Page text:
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Hi, I've got a sentence for which I would like to know the correct form. Check it out:

We always do/ are always doing our homework as soon as we are getting home/ get home.

My belief is that: "We always do our homework as soon as we get home." is correct.

My English teacher which is a German lady beleives that: "We always do our homework as soon as we are getting home." is correct. For me that doesn't make sence.

Maybe someone can help. Thanks.
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You are right. Find a new English teacher.
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Hi Blue;

Welcome to EnglishForward (EF for short.)

I'd be blue too if I had to suffer a teacher who does not know their subject.

Why don't you ask your teacher to check out her lessons, quizzes and exercises here on EF?
Most of us are native speakers, and we have quite a few ESL teachers, and even a few experts in linguistics.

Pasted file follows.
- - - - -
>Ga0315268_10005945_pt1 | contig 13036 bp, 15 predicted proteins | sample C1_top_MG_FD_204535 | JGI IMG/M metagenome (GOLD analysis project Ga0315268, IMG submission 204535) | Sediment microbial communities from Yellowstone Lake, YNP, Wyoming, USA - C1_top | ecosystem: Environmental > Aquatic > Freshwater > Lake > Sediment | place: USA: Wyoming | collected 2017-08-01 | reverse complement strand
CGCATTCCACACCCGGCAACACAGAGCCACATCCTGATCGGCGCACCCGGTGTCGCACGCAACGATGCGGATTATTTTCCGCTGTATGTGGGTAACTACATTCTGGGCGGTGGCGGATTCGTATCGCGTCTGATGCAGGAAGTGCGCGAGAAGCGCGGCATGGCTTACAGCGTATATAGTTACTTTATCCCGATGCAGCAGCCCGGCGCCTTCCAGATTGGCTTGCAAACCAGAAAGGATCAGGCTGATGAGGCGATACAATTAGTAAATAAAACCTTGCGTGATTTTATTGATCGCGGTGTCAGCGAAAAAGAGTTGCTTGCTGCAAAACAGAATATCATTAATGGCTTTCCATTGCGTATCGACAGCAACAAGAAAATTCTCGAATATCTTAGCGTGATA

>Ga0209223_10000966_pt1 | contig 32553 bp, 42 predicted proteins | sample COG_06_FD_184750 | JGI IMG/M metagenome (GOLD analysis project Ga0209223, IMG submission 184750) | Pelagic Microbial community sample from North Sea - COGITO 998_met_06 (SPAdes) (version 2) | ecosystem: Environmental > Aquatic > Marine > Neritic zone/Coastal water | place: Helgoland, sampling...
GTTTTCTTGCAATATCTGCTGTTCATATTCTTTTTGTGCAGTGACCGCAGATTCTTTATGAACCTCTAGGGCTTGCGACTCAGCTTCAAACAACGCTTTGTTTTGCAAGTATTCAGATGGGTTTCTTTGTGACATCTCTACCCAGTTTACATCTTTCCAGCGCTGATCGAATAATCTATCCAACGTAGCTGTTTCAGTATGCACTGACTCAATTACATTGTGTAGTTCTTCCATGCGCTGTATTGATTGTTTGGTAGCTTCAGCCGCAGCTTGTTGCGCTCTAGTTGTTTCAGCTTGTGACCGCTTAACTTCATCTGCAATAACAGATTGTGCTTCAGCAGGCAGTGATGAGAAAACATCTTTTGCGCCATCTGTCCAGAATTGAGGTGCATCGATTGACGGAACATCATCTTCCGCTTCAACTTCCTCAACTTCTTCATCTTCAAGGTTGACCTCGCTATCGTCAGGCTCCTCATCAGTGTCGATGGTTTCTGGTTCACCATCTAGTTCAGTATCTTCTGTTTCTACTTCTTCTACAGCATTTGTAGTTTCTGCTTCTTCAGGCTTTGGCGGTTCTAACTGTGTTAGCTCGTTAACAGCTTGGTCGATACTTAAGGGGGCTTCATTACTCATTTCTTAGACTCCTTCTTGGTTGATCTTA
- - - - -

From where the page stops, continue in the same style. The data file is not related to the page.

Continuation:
There are British English speakers and American English speakers, so we can give information on the nuances of the different dialects.
If the questions are not too long, we respond very quickly.
Many times more than one person will answer, and sometimes we get into a friendly debate on the finer points of linguistics and language usage.

But we are always nice, polite and welcoming.

Regards,
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Comments  
Thanks for the Answer. I would like to find a new oneEmotion: smile but I'd have to leave or change school because she's my class teacher .Emotion: sad
 AlpheccaStars's reply was promoted to an answer.
Students: We have free audio pronunciation exercises.
hello, do you know the difference between the participle clause and the participle phrase?
Anonymoushello, do you know the difference between the participle clause and the participle phrase?
Terminology.
Traditional grammar texts used the word "phrase" to mean a syntactic unit that did not contain a finite verb and subject.

Modern texts might use "reduced clause" for syntactic units that contain some form of a verb.
Here is an example:
http://web2.uvcs.uvic.ca/elc/studyzone/490/grammar/reduced-adjective-clauses-rules.htm